Virgin of Zapopan

Virgin of Zapopan

Last October, we spent a night in Guadalajara and got up before dawn to walk the romeria, a pilgrimage from the downtown Guadalajara cathedral to the one in Zapopan. The star of the show was the small Virgin of Zapopan icon. You can read about the romeria here.

Fast forward: July 8, she arrived in Chapala with much fanfare. She evidently visits Lake Chapala every summer to provide her blessings and prevent drought. (This is our rainy season here and we want and love the rain!)

Luckily, we didn’t have to get up early at all to see the Virgin de Z this time. Her procession started around 11 and we staked out a shady place to stand near the end, just before the malecon and church. For a minute, we thought, hey, is this a biker rally or a religious procession? Lots of motorcycle club folks in their leathers with shiny bikes are part of the entourage.

The procession was long, colorful and fabulous. Many bands and dancing troupes.

Highlights for me:

  • Small girls in Catholic school uniforms proudly (and with some difficulty) holding up large flags with the Virgin’s image on them.

  • Colorful Aztec dance troupes with sweaty guys wailing on mobile drums (I barely noticed the buff young guys dancing in little more than their underpants…really).
  • Beautiful young women on horses.
  • Drum and bugle bands in smart military-esque uniforms.

  • The powerful Virgin de Z mobile, decked out with tons of floral arrangements, the bishop (I think) riding along to wave at the crowd.

I am a fallen-away Catholic, but I feel the power of the VIrgin of Zapopan and the other saints and icons who are revered here. I love the old, deep traditions. And I love the Mexican culture that keeps these traditions alive.


A forced minimalism experiment

A forced minimalism experiment

In March, when our house was robbed, my jewelry was stolen. Luckily, I was wearing my wedding ring and one pair of earrings at the time of the burglary. Below is the list I prepared for our insurance claim and a photo of what the burglars left behind.

Our bedroom after. No, we are not slobs; the burglars made this mess. They also destroyed the leather jewelry box that had been my dad’s shown in top photo.

The jewelry that was left behind by the burglars. Guess they don’t like the Oregon hippie stuff…

There is no way to replace the necklace my uncle bought me when I was born, of the earrings a former boyfriend sent me from Switzerland. To be honest, even though these are only “things,” I cried when they were stolen. I loved wearing them and I loved the stories behind them. Jewelry is personal and often one-of-a-kind. Not replaceable.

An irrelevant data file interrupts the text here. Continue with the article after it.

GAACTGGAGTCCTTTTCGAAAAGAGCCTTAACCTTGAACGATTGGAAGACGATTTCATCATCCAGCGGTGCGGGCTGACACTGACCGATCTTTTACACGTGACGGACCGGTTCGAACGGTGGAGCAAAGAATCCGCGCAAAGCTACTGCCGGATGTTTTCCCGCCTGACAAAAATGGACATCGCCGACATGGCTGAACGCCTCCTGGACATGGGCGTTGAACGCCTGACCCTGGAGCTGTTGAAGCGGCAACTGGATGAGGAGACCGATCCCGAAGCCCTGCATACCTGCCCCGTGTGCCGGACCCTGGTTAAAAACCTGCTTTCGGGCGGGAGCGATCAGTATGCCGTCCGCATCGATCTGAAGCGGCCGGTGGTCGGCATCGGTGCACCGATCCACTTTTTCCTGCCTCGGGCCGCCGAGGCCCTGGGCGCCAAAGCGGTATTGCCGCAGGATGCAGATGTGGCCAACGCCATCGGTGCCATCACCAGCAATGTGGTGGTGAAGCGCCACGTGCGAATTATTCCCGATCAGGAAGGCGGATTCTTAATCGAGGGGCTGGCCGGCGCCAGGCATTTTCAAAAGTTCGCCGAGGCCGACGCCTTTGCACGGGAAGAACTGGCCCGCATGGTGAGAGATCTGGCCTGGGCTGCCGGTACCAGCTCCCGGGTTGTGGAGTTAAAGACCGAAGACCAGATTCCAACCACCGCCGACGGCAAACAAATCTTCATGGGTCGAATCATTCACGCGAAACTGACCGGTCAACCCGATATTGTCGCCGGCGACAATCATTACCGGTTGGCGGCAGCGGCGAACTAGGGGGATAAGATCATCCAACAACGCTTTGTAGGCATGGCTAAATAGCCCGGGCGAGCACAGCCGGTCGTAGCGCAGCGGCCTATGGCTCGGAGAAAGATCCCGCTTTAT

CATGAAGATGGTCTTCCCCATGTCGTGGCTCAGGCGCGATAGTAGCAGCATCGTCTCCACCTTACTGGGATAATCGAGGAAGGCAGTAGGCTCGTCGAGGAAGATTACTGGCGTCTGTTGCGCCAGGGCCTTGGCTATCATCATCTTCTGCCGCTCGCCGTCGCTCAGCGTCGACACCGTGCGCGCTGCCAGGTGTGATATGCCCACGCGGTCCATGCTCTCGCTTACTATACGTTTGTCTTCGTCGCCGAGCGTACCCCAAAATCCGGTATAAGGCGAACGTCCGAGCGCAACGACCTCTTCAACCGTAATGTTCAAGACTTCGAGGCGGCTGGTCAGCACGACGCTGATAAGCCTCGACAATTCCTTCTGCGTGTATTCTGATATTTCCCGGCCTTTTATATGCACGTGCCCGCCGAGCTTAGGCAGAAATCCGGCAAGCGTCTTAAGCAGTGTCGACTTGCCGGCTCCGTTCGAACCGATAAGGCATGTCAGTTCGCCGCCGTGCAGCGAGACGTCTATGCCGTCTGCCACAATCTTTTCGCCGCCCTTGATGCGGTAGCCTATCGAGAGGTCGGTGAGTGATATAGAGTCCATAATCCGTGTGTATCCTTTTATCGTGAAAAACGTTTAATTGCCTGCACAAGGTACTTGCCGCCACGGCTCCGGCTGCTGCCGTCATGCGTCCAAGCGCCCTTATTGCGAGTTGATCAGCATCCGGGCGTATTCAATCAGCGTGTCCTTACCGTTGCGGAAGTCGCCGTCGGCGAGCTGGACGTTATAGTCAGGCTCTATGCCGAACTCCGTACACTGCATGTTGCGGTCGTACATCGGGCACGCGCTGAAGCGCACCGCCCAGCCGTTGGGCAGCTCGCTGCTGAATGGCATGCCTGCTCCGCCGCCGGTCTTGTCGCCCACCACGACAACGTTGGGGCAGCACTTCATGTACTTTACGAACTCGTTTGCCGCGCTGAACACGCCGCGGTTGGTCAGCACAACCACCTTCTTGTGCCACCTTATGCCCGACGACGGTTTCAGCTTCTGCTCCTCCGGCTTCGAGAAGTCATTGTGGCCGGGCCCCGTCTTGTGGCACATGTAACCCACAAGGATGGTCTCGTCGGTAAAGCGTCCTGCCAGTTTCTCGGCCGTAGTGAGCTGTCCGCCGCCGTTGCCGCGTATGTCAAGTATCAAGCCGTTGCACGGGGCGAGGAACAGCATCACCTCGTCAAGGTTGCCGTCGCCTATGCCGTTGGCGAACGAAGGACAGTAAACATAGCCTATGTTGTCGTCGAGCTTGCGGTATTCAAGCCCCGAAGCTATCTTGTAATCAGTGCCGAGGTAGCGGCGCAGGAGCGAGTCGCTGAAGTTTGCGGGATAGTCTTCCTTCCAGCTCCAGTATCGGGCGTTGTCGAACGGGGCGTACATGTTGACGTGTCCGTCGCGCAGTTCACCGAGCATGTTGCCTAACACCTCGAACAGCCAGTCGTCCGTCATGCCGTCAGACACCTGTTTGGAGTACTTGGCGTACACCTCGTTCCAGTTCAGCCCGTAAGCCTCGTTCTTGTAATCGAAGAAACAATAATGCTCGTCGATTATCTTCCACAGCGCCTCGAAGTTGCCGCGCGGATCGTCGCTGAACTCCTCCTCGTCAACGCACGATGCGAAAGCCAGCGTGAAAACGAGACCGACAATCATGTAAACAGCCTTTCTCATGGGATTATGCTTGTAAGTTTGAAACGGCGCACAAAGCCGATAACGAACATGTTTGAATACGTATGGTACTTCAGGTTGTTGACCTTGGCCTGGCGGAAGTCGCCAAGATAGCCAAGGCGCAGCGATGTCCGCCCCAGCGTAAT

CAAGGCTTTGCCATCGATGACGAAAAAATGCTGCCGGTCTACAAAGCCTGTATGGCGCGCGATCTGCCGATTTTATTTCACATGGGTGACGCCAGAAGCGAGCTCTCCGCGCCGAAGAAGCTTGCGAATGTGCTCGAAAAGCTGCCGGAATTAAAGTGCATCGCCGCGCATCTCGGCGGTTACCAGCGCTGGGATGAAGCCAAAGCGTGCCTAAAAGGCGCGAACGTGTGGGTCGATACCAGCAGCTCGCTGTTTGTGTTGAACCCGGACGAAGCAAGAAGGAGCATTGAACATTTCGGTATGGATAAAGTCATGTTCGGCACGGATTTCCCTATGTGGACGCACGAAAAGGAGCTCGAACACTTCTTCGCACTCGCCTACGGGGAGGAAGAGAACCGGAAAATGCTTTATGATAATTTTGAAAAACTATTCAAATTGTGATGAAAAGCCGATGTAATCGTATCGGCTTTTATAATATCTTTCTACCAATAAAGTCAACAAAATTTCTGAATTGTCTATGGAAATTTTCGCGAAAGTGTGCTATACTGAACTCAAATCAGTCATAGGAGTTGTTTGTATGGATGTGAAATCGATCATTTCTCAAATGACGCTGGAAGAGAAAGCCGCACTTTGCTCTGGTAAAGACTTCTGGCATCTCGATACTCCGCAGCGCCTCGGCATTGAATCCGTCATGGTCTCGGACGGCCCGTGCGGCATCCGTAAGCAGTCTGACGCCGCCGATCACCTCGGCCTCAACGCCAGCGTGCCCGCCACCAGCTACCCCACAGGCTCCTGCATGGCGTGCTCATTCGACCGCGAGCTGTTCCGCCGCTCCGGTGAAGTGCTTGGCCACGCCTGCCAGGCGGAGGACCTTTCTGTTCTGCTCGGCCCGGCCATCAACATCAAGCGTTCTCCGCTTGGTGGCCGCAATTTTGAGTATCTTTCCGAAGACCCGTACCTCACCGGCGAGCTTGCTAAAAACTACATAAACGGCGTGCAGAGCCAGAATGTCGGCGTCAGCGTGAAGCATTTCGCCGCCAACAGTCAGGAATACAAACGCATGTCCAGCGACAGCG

There is no shortage of jewelry to buy here in Ajijic, from expensive things in boutiques to street vendors with colorful beadwork. But I am a thoughtful consumer now. I think through my purchases and ask myself questions. I am finding that I don’t need very much jewelry.

What are my lessons? I’m trying these on:

1. Don’t own anything that will make you cry if it’s stolen.

2. Life goes on in all its wonder and joy even when you lose things you have cherished.

3. We all need less than we think we do.

4. Don’t buy things to fill a void left by something else.

5. Some things can’t be replaced, but their memories remain.

6. Dang, I miss some of my stuff! 😦


List of stolen jewelry submitted to insurance company:


1. High-quality gold chain (approx 20 inch) with Libra zodiac pendant, engraved on back with “Christina Susan 9/29/64,” purchased in Germany in 1964.


2. Gold thick twisted hoop earrings, 1970s.


3. Long silver and brass earrings, Switzerland, 1990.


4. Silver earrings with pink semi-precious stones, Alison Shiboski jeweler.


5. Turquoise earrings, 2 pr, one pr studs and one long dangle.  


6. Turquoise disc pendant.


7. “Found object” earrings, 2 pr, Marilyn Kent jeweler.  


8. Thin gold necklace (18 inch?) with 3 small gold balls (1970s).


9. Silver necklace with handblown glass beads.


10. Matching necklace and earrings with red coral beads and silver accent.


11. Metal folk art heart earrings.


12. Red enamel earrings.


13. Long (24 inch or more?) silver chain with goddess pendant (pendant from Greece).